Health Care Reform Should do ...what?

United States
July 23, 2009 9:31pm CST
We all have different hopes in health care reform. Figuring that SOMETHING should be changed, what would you promote as needing to be different. Insure the uninsured? Have a government agency to compete against the private co's? Tax the rich? No exclusion for pre-existing conditions? Incentives for coverage in underserved areas? If you got to design it... where do you start?
2 responses
@jezzmay (1845)
• United States
24 Jul 09
I think I would try to work on the income level. Like base the insurance on the income of the family. The ones that have a income, let a small amount go to their insurance. The ones who have no income, let them get the care they need. This is just a idea. Have a blessed day.
@ParaTed2k (22977)
• Sheboygan, Wisconsin
24 Jul 09
"From each according to his means, to each according to his needs" Never have more tyranical words been uttered.
@jezzmay (1845)
• United States
24 Jul 09
I sorry it was just a thought, I have no idea what to do. I do not think any one else does.
@ParaTed2k (22977)
• Sheboygan, Wisconsin
24 Jul 09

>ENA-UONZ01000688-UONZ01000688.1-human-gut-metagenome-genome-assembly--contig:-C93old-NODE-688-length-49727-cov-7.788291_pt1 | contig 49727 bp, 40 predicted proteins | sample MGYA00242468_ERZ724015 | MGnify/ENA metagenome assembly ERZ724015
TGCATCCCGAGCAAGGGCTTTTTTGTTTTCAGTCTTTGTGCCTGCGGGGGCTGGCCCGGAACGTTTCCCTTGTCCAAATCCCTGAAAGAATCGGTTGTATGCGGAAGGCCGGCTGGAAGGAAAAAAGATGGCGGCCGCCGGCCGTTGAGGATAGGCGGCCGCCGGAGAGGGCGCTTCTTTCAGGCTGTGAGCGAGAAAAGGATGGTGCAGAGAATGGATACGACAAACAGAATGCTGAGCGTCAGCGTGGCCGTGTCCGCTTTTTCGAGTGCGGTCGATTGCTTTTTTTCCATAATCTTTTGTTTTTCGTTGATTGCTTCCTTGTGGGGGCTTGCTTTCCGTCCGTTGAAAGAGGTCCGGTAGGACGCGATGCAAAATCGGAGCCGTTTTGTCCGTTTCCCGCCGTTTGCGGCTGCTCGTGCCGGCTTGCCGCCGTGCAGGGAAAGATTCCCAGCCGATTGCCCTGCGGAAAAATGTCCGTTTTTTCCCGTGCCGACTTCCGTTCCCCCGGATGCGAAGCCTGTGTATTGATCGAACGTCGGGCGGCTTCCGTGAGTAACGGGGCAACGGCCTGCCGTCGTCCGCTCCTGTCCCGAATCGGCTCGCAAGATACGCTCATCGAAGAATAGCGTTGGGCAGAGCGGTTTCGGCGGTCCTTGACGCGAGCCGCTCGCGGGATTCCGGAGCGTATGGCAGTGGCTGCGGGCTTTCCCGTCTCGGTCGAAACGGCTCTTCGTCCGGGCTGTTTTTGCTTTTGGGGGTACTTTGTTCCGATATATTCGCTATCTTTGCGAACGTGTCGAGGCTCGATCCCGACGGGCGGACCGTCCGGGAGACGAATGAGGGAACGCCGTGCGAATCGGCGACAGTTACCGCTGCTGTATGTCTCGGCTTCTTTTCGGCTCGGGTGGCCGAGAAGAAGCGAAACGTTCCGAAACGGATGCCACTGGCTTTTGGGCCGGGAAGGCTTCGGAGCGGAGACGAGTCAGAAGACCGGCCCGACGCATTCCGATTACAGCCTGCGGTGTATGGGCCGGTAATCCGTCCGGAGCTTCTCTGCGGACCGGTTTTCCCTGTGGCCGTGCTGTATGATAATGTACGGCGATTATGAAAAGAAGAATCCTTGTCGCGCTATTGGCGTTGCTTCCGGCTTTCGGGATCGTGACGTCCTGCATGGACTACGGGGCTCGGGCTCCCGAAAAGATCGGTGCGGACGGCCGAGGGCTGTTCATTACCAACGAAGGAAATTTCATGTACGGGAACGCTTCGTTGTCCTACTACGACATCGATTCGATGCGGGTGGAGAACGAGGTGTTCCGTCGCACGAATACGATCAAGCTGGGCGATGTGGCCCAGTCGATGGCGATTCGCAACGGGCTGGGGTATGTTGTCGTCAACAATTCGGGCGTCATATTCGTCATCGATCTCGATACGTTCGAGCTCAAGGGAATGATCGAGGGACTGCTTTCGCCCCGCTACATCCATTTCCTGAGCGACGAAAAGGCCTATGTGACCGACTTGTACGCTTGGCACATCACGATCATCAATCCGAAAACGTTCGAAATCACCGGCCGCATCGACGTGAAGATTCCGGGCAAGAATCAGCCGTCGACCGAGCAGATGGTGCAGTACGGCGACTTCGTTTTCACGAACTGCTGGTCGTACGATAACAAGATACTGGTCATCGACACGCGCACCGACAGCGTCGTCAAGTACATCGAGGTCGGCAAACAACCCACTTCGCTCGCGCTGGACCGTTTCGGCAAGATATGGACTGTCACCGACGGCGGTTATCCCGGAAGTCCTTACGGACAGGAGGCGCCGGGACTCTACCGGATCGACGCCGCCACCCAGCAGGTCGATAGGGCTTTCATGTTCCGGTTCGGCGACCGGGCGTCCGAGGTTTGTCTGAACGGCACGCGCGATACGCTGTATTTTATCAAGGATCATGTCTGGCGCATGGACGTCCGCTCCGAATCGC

I would start by identifying the actual problems and working solutions to the problems found. It's called "problem solving" and The Central Committee need to find people who are skilled in it... since they obviously aren't. First of all, let's look at what the problem really is... Affordability: The price of medical care is far above what the forces of supply and demand dictate. This is largely because of 3rd party payment. Anytime you separate the people receiving goods and services from those paying for them, you create an artificial economy. I'm not saying that insurance shouldn't exist at all (although there are some great arguments to back that concept) I'm saying that it's not being used very efficiently. Our insurance companies get billed for everything. We are responsible for a co-payment, deductible and anything that isn't covered on our insurance policy, then our insurance companies pay the rest. How many unnecessary steps are there in that process? Time and money are being wasted on filing out, processing and delivering paperwork that doesn't generate anything productive. If we haven't reached our deductible yet, the insurance company isn't going to be paying anything anyway, so why is it that the bill still gets sent to them, then later, we get a letter from them telling us so... then we pay anyway. What should happen is, the facility hands us the bill. We pay the bill (either immediately or over time, depending on the arrangement made between the patient and the facility. The insurance company only gets the bills that they are going to pay. This accomplish at least 3 things. First, it cuts down on the millions of dollars a year of wasted, unproductive processes. Second, it requires the person receiving the service to take an interest in the payment. Most important though, because of the law of supply and demand, the price of medical goods and services would have to be adjusted to what the market will bear. Next... there is a gap between the being eligible for medicare/medicaid and the cost of insurance premiums. The expenses of those on medicare/medicaid are taken care of, as are the expenses of those on insurance. This leaves those in the "gap" unable to afford medical care. Again, we'll go back to the first rule of problem solving... identify the real problem, then work out solutions. There is no reason to bother with "reform" that takes care of the expenses of people whose expenses are already being taken care of. This is wasteful, unproductive and redundant. Lowering the overall cost would help, but it probably wouldn't solve the problem completely. Figuring out how many people fall in the "gap" would require a lot of research. First of all, we'd have to separate those who are eligible for either medicare, medicaid or private insurance, but simply choose not to participate. They are free to make that choice, so we shouldn't force it on them.. we also shouldn't pay for their choice. Once the true number is found, we can decide on a solution. The solution can also be realistic to the size of the actual problem. It could be something as simple as private companies seeing the untapped market and filling it. It could also be something like rewriting some of the medicare/medicaid requirements to include the gap. There is more, but this reply is too long already. :~D